I woke up this morning wondering about the nature of art, and making art. After a cup litre of coffee, I felt better, but still wondered, so I warmed up my Google and went looking. It appears that humans are not the only creators of interesting things.
First up: The BBC (Who else?) diverted my attention to the male Vogelkop Gardener bowerbird, who builds decorated structures with the intention of luring an attractive female into…nest. (This is a plan I understand wholeheartedly, as I’ve used it myself…just not with bowerbirds). The resultant “bower” is a decorated structure make of local ‘found’ materials such as shells, moss, acorns, and attractive rocks. It has been observed that the individual bowerbirds show very individual taste in these constructions, that some would defined as “style”.
Next: There are chimpanzees who have been given the opportunity to play with pencils, and have used the opportunity to create objects of interest. As humanity’s closest relative living in the wild, in captivity some of these animals have graduated to the use of paint and paintbrushes, with results that have been exhibited at facilities like London’s Institute of Contemporary Arts. (That exposure is far more avant garde and prestigious than anything I can claim, other than display at our gallery.)
Also of interest are the painted creations of elephants. I guess it is not wildly surprising that elephants, which are fairly intelligent and have significant social and emotional ties to others in their societies, could display creativity in 2D mediums, as they have shown creativity in problem solving in their everyday lives in the wild. However, elephants that paint have only been observed making their art in situations of captivity. (Perhaps good quality paints and brushes with long handles are hard to find in the savannah, not to mention stretched canvasses on sturdy easels.)
Cows!! This was a surprise to me. I knew that cattle ranchers (I have relatives in that business in spite of the unlikelihood of that fact) place salt blocks out for the cattle to supplement their diets. (New book coming this fall: “The Guernsey 7 day diet plan.”) Apparently the cows (or goats, or deer, or other bovines) are inclined to lick the salt blocks into shapes that are considered pleasing by many. In fact, a man named Whit Deschner has gone so far as to initiate “The Great Salt Lick Contest” where all the entered exhibits are blocks of salt that have been attractively licked by cows. Having said that, I’ve watched my wife work over a Dairy Queen medium swirl ice cream cone in some very interesting ways… And…there is even a town named “Salt Lick” in Kentucky. The downside of this art form, is that many of the artists end up…eaten. (It may be that the salt enhances their flavor…as a result I will now be avoiding Cheetos for the rest of my life.)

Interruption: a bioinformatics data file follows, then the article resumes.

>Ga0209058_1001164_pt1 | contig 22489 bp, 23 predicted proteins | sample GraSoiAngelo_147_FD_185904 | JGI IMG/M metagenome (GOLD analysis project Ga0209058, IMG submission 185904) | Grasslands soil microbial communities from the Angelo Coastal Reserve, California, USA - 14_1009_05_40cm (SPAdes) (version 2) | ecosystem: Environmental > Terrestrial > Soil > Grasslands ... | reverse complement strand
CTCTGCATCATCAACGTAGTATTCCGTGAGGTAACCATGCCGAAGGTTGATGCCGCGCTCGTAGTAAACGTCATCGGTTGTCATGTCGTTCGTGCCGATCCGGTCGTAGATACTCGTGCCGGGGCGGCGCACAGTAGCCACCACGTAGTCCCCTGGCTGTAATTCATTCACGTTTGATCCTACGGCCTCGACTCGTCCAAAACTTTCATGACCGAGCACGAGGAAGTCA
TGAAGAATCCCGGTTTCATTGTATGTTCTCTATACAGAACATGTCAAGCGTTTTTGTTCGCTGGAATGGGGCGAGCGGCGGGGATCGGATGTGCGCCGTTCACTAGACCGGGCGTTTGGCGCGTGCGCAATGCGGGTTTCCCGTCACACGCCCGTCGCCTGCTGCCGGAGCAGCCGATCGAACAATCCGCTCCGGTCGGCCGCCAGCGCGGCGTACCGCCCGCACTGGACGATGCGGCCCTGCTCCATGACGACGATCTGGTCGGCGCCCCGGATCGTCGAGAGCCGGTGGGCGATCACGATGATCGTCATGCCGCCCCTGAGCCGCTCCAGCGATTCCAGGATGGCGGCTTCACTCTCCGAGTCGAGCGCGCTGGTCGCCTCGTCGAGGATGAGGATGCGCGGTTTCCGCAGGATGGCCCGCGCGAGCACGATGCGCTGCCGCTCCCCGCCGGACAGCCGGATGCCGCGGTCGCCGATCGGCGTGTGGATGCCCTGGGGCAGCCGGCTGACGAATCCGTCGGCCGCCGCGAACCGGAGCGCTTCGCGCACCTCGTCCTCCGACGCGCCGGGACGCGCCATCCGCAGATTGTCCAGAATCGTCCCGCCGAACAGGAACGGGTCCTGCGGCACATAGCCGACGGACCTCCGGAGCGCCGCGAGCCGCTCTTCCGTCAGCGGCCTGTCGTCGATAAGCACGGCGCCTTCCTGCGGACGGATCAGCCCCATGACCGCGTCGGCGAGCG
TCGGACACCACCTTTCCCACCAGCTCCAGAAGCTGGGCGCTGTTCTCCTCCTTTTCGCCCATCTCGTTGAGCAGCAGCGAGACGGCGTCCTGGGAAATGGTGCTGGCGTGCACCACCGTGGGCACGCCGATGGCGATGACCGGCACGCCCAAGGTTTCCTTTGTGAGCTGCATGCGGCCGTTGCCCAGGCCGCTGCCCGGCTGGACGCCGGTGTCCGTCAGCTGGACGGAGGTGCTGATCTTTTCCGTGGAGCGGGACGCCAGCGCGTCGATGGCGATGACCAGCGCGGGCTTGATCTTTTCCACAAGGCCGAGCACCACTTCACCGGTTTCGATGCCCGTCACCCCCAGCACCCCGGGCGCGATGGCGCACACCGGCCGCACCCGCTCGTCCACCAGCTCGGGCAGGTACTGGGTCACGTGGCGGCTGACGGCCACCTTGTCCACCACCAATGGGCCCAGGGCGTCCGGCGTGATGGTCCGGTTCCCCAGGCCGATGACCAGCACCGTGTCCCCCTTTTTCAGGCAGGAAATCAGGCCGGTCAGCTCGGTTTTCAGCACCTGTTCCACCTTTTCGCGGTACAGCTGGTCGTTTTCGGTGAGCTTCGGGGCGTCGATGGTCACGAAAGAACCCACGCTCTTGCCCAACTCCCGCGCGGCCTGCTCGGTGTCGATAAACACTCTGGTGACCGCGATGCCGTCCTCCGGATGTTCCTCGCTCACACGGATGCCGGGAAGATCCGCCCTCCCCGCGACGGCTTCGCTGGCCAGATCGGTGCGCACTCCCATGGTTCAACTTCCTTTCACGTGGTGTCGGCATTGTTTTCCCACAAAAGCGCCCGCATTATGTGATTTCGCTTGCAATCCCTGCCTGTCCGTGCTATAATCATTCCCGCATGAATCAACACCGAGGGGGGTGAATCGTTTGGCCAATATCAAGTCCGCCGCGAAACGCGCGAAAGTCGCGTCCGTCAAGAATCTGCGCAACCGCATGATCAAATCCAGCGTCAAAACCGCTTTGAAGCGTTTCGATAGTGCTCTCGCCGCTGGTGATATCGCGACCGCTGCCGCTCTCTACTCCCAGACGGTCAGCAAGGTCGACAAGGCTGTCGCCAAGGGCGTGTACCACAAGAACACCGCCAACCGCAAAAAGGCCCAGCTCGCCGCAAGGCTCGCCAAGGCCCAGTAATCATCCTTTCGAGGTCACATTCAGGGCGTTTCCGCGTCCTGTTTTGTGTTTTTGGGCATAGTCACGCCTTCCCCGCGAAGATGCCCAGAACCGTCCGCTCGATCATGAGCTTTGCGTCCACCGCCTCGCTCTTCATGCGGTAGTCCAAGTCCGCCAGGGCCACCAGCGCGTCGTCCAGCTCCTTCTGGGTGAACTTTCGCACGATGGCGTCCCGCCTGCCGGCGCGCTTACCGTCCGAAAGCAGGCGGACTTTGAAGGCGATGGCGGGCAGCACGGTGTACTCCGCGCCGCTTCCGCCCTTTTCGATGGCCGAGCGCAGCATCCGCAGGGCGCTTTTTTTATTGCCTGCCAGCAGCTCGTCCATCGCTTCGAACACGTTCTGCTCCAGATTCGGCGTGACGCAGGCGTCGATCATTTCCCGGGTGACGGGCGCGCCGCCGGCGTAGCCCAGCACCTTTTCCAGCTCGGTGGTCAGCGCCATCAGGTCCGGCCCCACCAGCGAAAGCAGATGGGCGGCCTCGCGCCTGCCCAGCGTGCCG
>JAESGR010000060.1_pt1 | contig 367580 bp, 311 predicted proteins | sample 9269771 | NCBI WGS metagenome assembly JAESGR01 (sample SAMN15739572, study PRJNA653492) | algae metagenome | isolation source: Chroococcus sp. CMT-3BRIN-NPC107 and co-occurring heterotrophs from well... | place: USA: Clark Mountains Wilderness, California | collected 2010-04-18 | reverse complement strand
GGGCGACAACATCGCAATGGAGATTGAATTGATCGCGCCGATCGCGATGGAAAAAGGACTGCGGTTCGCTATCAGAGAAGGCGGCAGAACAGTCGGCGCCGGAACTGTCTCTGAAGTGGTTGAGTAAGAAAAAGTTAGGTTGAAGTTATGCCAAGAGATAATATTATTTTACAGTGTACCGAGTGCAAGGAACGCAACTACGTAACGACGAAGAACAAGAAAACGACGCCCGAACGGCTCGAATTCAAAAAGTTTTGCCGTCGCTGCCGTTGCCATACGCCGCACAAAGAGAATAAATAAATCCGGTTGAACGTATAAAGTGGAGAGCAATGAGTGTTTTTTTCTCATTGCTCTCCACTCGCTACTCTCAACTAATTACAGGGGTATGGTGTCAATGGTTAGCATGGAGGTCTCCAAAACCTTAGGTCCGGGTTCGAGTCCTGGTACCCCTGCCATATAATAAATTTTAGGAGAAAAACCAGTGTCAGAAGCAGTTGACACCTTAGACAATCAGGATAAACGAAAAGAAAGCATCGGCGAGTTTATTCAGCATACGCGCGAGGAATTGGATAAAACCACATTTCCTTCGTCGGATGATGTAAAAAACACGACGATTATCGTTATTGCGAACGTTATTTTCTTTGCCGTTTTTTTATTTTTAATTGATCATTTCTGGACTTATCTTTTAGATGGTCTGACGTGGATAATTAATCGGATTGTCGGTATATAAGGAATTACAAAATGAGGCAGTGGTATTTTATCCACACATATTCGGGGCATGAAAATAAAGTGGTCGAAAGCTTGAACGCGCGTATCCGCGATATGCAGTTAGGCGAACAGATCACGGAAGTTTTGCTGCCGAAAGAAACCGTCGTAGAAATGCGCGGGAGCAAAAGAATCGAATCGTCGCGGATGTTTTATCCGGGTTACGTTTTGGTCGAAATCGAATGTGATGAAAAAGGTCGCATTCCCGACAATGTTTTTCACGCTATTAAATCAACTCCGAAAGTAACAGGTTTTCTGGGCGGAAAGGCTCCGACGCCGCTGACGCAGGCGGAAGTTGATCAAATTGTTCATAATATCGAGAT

Painted Cats Painting Cats
Then there is the cat. My beloved and I live in a rather co-dependent relationship with a Siamese cat. His specialty art form is operatic singing, to which he is extraordinarily committed. He practices nearly all the time. We are often awakened at 2am to some new and as yet unnamed aria that extolls the culinary virtues of eating rabbit. (His language choices suggest he reads Anthony Bourdain.) And he offers a staggering variety in his singing! Subtle variations that depart radically from western keys and scale structure. No “Roll Over Beethoven” for this impresario. (No great surprise, as he is from the far east, after all.) Again, is it art? (He believes so with a conviction and emotional investment that is impressive.)
The other side of the coin is those who are fans of cat painting. This takes two forms: Those who appreciate the output of painting cats, and those who paint on cats. (The latter tend to be experts on the comparative virtues of the various band-aid brands, and the survivors also tend to have common blood types.) For a look at cats that paint, I would direct you to YouTube explorations of this practice (by Pawcasso, of course), and the book “Why Cats Paint”. As far as the idea of “Painting Cats” I would not suggest that there will be an impending exhibit of this practice at Artworks Gallery in the near future. (We don’t have enough paramedics on staff.)
What is Art?
So….a number of animals can create items that could be classified as similar to abstract art. Hmm. But is it actually art?
Excuse me, let us be more specific….Art with a capital ‘A’.
There are many who do treat the output of these animals as if it is art. (There is always an exhibition of this type to be found somewhere.) I find their creations interesting, but the question of what constitutes art is a good one that can be applied to the output of humans, too.
I live where I can see incredible sunrises over Puget Sound and the Cascade mountains. I routinely take photos of these events as I cannot imagine not trying to capture the scene for all time. These photos are beautiful to behold, but are they art? (Let’s leave the question of my skill as a creative photographer for another time. In fact, I would prefer a time when I’m not actually around.) To be art it would appear that these situations would require some intervention and interpretation by a human being.
Aha! Here we go…The Oxford English Dictionary defines art thusly:
Art.[mass noun] The expression or application of human creative skill and imagination, typically in a visual form such as painting or sculpture, producing works to be appreciated primarily for their beauty or emotional power.
That’s discouraging. It appears that I am not unbalanced enough to ever be a great artist, but I will keep after it until I am found out. Don’t tell anyone.
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